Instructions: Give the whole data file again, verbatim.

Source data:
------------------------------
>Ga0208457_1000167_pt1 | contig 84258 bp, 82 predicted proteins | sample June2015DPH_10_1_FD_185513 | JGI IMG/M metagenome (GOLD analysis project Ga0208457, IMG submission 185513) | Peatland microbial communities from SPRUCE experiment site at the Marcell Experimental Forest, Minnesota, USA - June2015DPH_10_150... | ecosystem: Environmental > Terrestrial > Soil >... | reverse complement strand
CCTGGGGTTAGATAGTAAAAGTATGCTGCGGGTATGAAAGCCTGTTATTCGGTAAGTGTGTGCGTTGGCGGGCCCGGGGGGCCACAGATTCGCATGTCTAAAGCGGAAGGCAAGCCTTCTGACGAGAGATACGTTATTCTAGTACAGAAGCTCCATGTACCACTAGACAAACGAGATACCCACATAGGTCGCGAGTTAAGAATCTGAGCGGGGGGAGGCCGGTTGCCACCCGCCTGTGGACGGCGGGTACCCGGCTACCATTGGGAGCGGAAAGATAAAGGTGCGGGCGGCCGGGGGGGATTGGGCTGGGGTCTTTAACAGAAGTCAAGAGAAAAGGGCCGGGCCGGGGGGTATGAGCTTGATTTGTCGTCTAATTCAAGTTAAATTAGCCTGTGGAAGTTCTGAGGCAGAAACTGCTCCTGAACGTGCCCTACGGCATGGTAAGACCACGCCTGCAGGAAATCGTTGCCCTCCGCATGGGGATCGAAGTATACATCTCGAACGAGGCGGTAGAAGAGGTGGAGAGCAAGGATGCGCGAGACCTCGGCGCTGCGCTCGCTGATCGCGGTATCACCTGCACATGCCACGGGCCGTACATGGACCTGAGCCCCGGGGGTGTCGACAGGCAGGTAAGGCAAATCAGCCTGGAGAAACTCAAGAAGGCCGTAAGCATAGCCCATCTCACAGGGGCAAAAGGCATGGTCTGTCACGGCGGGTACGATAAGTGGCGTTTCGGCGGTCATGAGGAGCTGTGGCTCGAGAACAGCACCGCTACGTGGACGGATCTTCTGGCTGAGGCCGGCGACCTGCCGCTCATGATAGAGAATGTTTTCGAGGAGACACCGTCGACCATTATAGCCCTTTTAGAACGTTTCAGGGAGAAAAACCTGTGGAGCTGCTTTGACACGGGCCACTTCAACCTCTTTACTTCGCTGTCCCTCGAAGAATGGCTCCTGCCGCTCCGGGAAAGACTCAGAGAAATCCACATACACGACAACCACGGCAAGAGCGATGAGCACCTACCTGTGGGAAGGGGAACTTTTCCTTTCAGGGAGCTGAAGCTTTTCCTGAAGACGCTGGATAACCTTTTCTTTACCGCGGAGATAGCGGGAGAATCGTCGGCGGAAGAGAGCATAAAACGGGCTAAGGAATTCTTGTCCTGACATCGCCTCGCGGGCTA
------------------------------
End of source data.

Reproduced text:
>Ga0208457_1000167_pt1 | contig 84258 bp, 82 predicted proteins | sample June2015DPH_10_1_FD_185513 | JGI IMG/M metagenome (GOLD analysis project Ga0208457, IMG submission 185513) | Peatland microbial communities from SPRUCE experiment site at the Marcell Experimental Forest, Minnesota, USA - June2015DPH_10_150... | ecosystem: Environmental > Terrestrial > Soil >... | reverse complement strand
CCTGGGGTTAGATAGTAAAAGTATGCTGCGGGTATGAAAGCCTGTTATTCGGTAAGTGTGTGCGTTGGCGGGCCCGGGGGGCCACAGATTCGCATGTCTAAAGCGGAAGGCAAGCCTTCTGACGAGAGATACGTTATTCTAGTACAGAAGCTCCATGTACCACTAGACAAACGAGATACCCACATAGGTCGCGAGTTAAGAATCTGAGCGGGGGGAGGCCGGTTGCCACCCGCCTGTGGACGGCGGGTACCCGGCTACCATTGGGAGCGGAAAGATAAAGGTGCGGGCGGCCGGGGGGGATTGGGCTGGGGTCTTTAACAGAAGTCAAGAGAAAAGGGCCGGGCCGGGGGGTATGAGCTTGATTTGTCGTCTAATTCAAGTTAAATTAGCCTGTGGAAGTTCTGAGGCAGAAACTGCTCCTGAACGTGCCCTACGGCATGGTAAGACCACGCCTGCAGGAAATCGTTGCCCTCCGCATGGGGATCGAAGTATACATCTCGAACGAGGCGGTAGAAGAGGTGGAGAGCAAGGATGCGCGAGACCTCGGCGCTGCGCTCGCTGATCGCGGTATCACCTGCACATGCCACGGGCCGTACATGGACCTGAGCCCCGGGGGTGTCGACAGGCAGGTAAGGCAAATCAGCCTGGAGAAACTCAAGAAGGCCGTAAGCATAGCCCATCTCACAGGGGCAAAAGGCATGGTCTGTCACGGCGGGTACGATAAGTGGCGTTTCGGCGGTCATGAGGAGCTGTGGCTCGAGAACAGCACCGCTACGTGGACGGATCTTCTGGCTGAGGCCGGCGACCTGCCGCTCATGATAGAGAATGTTTTCGAGGAGACACCGTCGACCATTATAGCCCTTTTAGAACGTTTCAGGGAGAAAAACCTGTGGAGCTGCTTTGACACGGGCCACTTCAACCTCTTTACTTCGCTGTCCCTCGAAGAATGGCTCCTGCCGCTCCGGGAAAGACTCAGAGAAATCCACATACACGACAACCACGGCAAGAGCGATGAGCACCTACCTGTGGGAAGGGGAACTTTTCCTTTCAGGGAGCTGAAGCTTTTCCTGAAGACGCTGGATAACCTTTTCTTTACCGCGGAGATAGCGGGAGAATCGTCGGCGGAAGAGAGCATAAAACGGGCTAAGGAATTCTTGTCCTGACATCGCCTCGCGGGCTA